So there we go. Before it even had a chance to flourish into something intense and irresistible, very much like a Kenny G ballad, the Saxophone Revolution had been cruelly ended. Amen.

Turn off X-Factor love, Hong Kong’s got something to say

2 Oct

HK protestsA few years ago I walked out onto the balcony of my newly purchased flat in SE17 on a wonderfully balmy summer’s evening, glass of chilled Chablis in hand … and watched the London riots unfold beneath me. A few years later all I can do is watch frustrated on TV as a far more worthy, honourable and well-ordered mass of people decide to make themselves heard, on the streets of Hong Kong.

I’ve no doubt that back in 2011 those images of be-hoodied chavs storming Foot Locker on the Walworth Road (but leaving M&S alone, thank the Lord) were beamed gleefully into homes by China’s Communist Party mouth-and-eyepiece CCTV. “Look at what democracy gets you,” I imagine the state-run broadcaster saying, “mob rule – anarchy!”.

The truth is that democracy is a kind of mob rule, but not in the way that unfolded during the London riots. It’s more like an elective dictatorship where the people in power pander not to the majority but to the minority of curtain twitching, Daily Express-reading xenophobes or lobotomised Family-Bucket-in-front-of-X-Factor charvers who live in marginal electoral seats.

But whatever its flaws, democracy’s better than the alternative, as presented by the People’s Republic of Middle Kingdomland. So when Hong Kong was recently told by Old Man China that it would not be allowed the universal suffrage practiced by virtually every democratic country on the planet, but a special version in which all candidates are effectively chosen by Beijing, it decided to do something. And fair bloody play.

When was the last time you saw such an ordered, polite and tidy mass protest? These are the students I once mocked on this blog for having absolutely nothing going on. Live with parents, study way too hard, have no fun. Well, they’ve finally found a cause – something to get excited about. And it’s spine tinglingly good to see them camped out in Causeway Bay, Mong Kok, Central, trying to hold their ineffectual leaders to account, saying that, “actually, we do have a voice”. The government, the police force – which lobbed 80 cans of tear gas in the crowd early on only to realise that they looked like total dicks for doing so and were ordered back – and business leaders look increasingly out of touch, and desperate.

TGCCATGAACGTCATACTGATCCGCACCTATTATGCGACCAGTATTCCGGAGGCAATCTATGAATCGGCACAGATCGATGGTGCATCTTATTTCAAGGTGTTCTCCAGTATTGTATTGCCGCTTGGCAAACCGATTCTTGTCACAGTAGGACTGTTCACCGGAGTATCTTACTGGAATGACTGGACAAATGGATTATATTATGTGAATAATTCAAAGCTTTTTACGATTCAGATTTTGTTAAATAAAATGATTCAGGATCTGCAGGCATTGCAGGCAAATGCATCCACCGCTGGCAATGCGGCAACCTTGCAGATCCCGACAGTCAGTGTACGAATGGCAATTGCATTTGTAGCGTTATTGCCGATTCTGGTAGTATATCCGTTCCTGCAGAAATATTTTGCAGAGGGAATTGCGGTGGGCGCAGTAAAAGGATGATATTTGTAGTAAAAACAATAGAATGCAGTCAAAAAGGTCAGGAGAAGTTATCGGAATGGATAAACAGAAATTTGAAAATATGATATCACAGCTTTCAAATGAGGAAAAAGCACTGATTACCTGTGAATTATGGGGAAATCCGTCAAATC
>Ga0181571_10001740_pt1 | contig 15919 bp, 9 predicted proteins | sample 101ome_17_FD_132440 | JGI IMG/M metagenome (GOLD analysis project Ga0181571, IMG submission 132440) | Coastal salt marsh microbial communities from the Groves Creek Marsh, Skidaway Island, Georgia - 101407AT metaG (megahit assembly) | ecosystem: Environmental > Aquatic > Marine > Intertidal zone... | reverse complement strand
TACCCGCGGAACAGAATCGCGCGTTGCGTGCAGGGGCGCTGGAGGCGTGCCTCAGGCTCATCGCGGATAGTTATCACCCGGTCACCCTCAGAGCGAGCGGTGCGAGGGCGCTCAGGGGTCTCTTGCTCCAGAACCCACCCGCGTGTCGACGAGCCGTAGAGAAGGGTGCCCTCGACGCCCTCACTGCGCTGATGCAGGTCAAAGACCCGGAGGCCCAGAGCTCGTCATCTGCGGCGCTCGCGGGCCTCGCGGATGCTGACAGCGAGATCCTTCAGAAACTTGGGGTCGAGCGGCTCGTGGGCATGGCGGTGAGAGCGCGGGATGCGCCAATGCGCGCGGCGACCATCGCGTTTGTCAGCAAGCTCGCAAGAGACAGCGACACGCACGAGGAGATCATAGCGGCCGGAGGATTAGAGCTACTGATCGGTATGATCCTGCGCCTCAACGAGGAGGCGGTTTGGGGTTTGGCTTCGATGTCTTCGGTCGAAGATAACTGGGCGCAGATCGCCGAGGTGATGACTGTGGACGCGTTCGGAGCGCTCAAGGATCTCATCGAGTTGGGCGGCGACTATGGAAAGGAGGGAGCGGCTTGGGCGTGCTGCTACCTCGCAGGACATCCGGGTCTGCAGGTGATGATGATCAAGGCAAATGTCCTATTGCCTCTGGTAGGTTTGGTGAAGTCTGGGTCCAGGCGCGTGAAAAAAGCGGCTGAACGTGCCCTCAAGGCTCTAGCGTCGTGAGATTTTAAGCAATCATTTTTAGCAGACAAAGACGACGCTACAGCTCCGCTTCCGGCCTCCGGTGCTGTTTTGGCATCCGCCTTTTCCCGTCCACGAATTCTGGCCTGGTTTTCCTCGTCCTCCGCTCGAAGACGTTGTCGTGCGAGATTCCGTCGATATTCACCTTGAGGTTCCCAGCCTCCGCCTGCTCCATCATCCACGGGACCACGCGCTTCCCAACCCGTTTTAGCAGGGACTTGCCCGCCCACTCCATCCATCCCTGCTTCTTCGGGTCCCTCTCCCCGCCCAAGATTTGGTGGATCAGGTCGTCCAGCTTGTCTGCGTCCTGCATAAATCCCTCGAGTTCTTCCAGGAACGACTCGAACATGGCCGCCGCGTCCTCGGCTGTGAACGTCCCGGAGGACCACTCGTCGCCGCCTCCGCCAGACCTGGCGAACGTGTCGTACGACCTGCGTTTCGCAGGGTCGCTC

You’ve had your fun now…

With not a single iota of irony, various vested interests tell the media it’s in Hong Kong’s best interests, best commercial interests, if everyone just heads home and allows business to continue as usual. Well, one thing, it is continuing as usual, by all accounts. And two, the only reason your business is around at all, you tai-pan twat, and not a co-opted state-owned enterprise by now is because of the openness and democratic values that founded this frigging place. The government claims that the protests, which are coming up to a whole week now, have  caused “increasingly serious impacts on people’s livelihood”. Well, no actually; according to pollution indicators in Hong Kong I’ve seen, blockading the roads has actually done the air quality a whole heap of good.

The Party, by the way has gone MENTAL, by all accounts, but as of yet has done it in private. This, after all, is the Hong Kong which has been graciously allowed to keep its civil liberties, its unfettered access to the internet and its Rule of Law (nominally, although I hear the judiciary has been packed with pro-Beijing loyalists since ’97) . How’s that for gratitude?

Time for tanks?

The truth is Xi Jinping is in a very tricky position here. He’s a hardliner in the Deng Xiaoping mode with his tough stance on corruption and aggressive South China Sea policies. But he can’t send the tanks in a la Tiananmen Square. These are different times and the world would react far less passively, especially as it would prove that for all the soft power plays and the human rights speak, the Party is as brutal and single-mindedly power-lusty as it always has been. What’s more, according to this excellent article in The Economist, despite all the talk of Hong Kong’s diminished importance economically for China, it’s actually still more vital than it ever has been, maybe more so.